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Bibliometrics – University of Reading

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What are bibliometrics?

In very simple terms bibliometrics is a term used for data about publications.

The first use of bibliometrics involved the collecting of data on scientific articles and publications, classified by authors, institutions, fields, country etc in order to give an indicator of "productivity" for academic research. Subsequently more sophisticated techniques based on citations in articles were developed.

Bibliometric analysis uses such data to measure the "output" of individuals, research teams, institutions etc. It is increasingly being used to assess the "impact" of research in order to evaluate and quantify it. There are many tools available to help authors assess the impact of their publications and provide data for the UK Higher Education's Research Excellence Framework (REF).

Commonly used indicators to assess "impact"

Impact factor 

A measure of the impact of a journal using the JCR (Journal Citation Reports). It is a quantitative tool for evaluating the relative importance of a journal. It is the measure of the frequency with which its published papers are cited up to two years after publication. To find out an Impact Factor use JCR within Web of Science. You will also be able to establish the cited-half life and immediacy index for each title. JCR covers mainly sciences and social sciences (nearly 7000 titles). Find out more about impact factors.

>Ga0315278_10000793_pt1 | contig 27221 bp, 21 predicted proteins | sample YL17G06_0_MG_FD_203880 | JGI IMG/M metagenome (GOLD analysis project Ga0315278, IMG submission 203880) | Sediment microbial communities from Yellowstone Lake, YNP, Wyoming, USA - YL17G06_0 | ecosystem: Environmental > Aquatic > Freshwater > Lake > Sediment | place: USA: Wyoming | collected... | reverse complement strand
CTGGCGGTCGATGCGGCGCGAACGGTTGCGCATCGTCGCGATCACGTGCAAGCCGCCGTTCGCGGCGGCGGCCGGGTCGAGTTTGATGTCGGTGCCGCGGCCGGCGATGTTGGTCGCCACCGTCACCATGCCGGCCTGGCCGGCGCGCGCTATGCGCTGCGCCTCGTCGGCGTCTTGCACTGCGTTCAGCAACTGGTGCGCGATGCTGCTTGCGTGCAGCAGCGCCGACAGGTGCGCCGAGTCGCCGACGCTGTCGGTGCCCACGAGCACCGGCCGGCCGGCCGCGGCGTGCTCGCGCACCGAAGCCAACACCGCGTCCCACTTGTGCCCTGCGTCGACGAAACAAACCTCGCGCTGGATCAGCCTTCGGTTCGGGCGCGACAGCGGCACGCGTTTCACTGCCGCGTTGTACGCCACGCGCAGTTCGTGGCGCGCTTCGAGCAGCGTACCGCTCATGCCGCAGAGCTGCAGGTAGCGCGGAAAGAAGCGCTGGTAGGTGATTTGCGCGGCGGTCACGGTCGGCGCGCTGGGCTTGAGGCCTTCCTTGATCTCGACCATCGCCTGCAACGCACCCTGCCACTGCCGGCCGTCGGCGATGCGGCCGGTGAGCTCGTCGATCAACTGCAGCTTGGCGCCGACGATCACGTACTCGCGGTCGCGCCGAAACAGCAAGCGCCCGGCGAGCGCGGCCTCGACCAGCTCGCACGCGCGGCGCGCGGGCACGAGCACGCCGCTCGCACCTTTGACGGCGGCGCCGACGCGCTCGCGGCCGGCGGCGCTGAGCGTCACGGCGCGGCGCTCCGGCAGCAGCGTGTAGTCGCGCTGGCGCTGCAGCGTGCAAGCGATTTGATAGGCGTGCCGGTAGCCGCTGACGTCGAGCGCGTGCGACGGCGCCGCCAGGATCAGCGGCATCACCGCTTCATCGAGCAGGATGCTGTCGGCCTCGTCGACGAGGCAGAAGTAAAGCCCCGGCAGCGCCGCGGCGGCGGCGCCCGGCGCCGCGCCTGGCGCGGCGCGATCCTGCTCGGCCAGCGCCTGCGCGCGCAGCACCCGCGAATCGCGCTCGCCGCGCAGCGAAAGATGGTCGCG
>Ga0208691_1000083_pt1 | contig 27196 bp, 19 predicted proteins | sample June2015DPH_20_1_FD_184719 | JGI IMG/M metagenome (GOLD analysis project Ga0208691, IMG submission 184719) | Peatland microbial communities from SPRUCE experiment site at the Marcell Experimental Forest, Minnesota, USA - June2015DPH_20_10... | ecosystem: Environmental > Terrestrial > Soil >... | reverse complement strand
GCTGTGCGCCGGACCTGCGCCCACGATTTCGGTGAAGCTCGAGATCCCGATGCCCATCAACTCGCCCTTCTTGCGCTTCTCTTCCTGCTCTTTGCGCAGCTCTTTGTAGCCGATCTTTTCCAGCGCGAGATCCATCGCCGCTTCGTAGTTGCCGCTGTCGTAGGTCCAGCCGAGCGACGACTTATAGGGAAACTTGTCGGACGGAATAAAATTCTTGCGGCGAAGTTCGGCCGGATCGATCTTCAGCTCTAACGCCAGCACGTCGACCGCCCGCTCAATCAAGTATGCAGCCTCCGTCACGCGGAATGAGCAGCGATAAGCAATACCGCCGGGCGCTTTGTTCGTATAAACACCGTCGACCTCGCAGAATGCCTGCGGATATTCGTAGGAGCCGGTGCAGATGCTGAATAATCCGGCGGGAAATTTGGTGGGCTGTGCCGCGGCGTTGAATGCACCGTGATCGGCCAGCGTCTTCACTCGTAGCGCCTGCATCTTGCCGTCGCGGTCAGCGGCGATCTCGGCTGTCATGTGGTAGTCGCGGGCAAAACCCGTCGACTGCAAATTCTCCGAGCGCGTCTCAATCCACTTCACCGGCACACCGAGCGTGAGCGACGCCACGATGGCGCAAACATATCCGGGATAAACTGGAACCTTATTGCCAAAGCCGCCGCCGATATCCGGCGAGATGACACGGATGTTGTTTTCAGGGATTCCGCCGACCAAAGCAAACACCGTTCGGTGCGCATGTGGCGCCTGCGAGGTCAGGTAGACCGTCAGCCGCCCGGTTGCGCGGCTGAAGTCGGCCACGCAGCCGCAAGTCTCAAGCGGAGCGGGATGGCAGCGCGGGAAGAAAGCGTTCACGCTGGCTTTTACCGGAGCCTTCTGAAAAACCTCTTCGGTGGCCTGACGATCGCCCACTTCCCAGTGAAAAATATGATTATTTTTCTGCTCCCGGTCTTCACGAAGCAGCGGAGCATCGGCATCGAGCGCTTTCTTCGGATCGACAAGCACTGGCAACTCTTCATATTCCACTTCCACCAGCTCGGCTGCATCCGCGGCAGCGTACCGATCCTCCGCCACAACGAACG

H-index (Hirsh Index)

A method of assessing the impact of an individual's publications. It uses a calculation based on citation rates. An individual's H-index can be found from Web of Science or Google Scholar. Find out more about the Citation Report and h-index.

Times Cited

Web of Science Core Collection also gives access to Citation Indexes which are important tools in bibliometrics. You're able to find out how many times a particular paper has been cited. Web of Science can also be used to view citation patterns and calculate h-index values.

Other useful tools


An ORCID® identifier or ORCID iD is a 16-character identifier that can be used to clearly identify you - and not another researcher by a similar name - as the author/owner of an academic output or activity. Find out more about ORCID and how to get an ORCID iD


This is a feature on Web of Science. It allows an author to set up a unique personal identifier which can be linked to their publications within the Web of Science, regardless of any variations in the use of their name and regardless of their affiliation when a particular paper was published. ResearcherID helps to uniquely identify an individual researcher, which can be difficult for people with a common surname. Find out more about ResearcherID

Google Citations

In the 'My Citations' service, you can create a profile and track your publications' citations in Google Scholar. Find out more about Google Citations


Contact your Academic Liaison Librarian for advice on bibliometrics.

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